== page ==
Our research focuses on the interactions between structure, mechanics, and function in both the plant and animal kingdoms. This will have a major impact on:
- developing designer cellulose fibers
- managing crops that are resistant to stresses and require fewer resources
- the ability to construct engineered tissues and organs
- creating new scaffolds for tissue repair and regeneration
- integrating implants in reconstructive surgery
- understanding the positive and negative effects of exercise, activity, and trauma
- providing therapies for tissue inflammation and fibrosis
Anders Carlsson’s work in biophysical modeling treats the molecular-scale processes that allow cells to move, divide and ingest nutrients from outside the cell.
• Biophysical modeling
Ram Dixit’s research focuses on the cytoskeletal machinery for cell morphogenesis.
• Mechanisms controlling microtubule dynamics and organization
• How cortical microtubules orchestrate cell wall deposition
• Role of mechanical stimuli in plant cell morphogenesis
Marcus Foston’s research seeks to develop innovative and novel routes to exploit and utilize lignocellulosic biomass, taking advantage of materials involved in industries such as agriculture, papermaking, and forestry products.
• Sustainable conversion of biomass into chemicals using liquid-phase, heterogeneous catalysis.
• Interfacing the catalytic depolymerization of biomass with microbial utilization.
• Understanding how the plant cell respond to mechanical stimulus
Guy Genin’s research focuses on interfaces between tissues at the attachment of tendon to bone, between cells in cardiac fibrosis, and between protein structures at the periphery of plant and animal cells.
• Quantitative image analysis
• Interfaces and adhesion in nature, physiology, and engineering
Research in Elizabeth Haswell’s lab asks how green organisms sense and respond to physical forces.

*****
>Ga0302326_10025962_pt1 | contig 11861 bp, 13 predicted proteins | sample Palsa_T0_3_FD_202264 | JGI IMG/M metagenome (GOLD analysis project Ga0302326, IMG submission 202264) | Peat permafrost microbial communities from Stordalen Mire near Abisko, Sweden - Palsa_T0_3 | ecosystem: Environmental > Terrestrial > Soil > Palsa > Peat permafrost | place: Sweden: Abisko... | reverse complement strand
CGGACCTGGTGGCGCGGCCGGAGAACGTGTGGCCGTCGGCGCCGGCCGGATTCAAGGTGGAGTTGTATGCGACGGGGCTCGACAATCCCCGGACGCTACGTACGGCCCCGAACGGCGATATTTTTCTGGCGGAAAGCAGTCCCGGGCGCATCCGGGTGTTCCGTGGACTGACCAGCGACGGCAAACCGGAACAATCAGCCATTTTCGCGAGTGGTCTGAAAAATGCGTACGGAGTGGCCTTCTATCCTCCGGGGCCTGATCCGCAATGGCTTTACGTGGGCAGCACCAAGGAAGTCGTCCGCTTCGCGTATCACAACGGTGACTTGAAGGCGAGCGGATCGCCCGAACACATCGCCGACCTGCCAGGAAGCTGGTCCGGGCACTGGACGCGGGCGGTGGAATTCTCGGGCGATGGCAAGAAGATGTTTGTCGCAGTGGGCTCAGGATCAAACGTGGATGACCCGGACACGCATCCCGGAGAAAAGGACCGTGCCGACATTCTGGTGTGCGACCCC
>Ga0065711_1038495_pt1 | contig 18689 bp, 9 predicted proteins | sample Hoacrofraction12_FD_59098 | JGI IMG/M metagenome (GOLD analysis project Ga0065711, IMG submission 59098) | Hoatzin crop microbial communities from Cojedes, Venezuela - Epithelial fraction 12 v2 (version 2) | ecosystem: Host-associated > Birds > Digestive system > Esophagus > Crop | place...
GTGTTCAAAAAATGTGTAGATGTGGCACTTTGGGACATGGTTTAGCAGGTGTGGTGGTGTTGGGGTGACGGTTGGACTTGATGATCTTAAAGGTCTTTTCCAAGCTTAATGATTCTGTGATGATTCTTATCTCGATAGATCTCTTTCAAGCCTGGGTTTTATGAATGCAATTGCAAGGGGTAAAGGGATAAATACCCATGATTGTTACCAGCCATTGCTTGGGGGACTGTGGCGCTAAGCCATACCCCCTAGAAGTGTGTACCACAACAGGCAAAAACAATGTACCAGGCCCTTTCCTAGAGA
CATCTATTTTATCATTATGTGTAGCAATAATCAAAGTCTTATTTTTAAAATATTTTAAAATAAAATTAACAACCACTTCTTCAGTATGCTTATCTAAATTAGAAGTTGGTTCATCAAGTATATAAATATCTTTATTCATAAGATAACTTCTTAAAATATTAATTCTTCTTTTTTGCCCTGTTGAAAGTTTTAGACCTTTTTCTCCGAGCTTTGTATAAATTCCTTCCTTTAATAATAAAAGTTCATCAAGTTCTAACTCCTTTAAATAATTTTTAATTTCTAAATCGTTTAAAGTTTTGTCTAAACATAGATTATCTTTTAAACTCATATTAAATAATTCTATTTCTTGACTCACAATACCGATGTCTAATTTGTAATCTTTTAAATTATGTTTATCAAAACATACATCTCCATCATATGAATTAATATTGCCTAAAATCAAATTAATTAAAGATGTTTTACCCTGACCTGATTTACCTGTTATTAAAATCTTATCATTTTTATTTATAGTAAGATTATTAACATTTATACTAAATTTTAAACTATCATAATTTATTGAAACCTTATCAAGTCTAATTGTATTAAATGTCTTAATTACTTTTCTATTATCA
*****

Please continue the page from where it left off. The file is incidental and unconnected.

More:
• The pollen grain as a model system for plant cell mechanobiology
• MS ion channels as a nexus for mechanical decision-making
• Evolution of MS ion channels in the green lineage and beyond
Nathaniel Huebsch’s lab research focus is in basic and translational stem cell mechanobiology, with specific focus on hydrogels to control cell-mediated tissue repair, and 3-D iPSC-based heart-in-a-dish models to study the influence of mechanical loading and genetics on arrhythmia and contractility.
• Pluripotent-stem cell derived cardiac micro-tissues for modeling cardiac development, drug toxicity and cardiomyopathy
• Synthetic Extracellular Matrix Mimetics with defined presentation of adhesion ligands and growth factors
Gretchen Meyer’s lab focuses on understanding how changes at the cellular level in skeletal muscle affect muscle structure and function, and, in turn, how pathological changes in muscle affect cellular processes.
• The functional consequences of fat accumulation in muscle
• The role of fat phenotype in fat-muscle cross-talk
• The cellular basis for poor muscle performance in diabetic peripheral neuropathy
• Guiding cell-based therapies to prevent fibrosis
The Celeste Morley lab investigates how immune cells regulate their shape and migration patterns to combat pathogenic infections.
• Identification of cells and genes required for resistance to pneumococcal infections.
• Structure-function analysis of the actin-bundling protein L-plastin – essential for T and B lymphocyte motility and activation.
Amit Pathak’s lab studies cells in mechanically heterogeneous environments.
• Regulation of tumor cell invasion by matrix properties
• Grouped cells in confined and heterogeneous environments
• Single cell migration in mechanically diverse environments
• Mechanical memory in cell migration
The Jessica Wagenseil lab studies vascular biomechanics and mechanobiology in development and disease. Her lab focuses on the mechanical behavior of large, elastic arteries during development and disease. They are interested in how the arterial wall remodels to maintain appropriate mechanical properties for heart function.
• Cardiovascular mechanics, specifically in cardiovascular development
• Extracellular matrix proteins
• Microstructurally-based constitutive modeling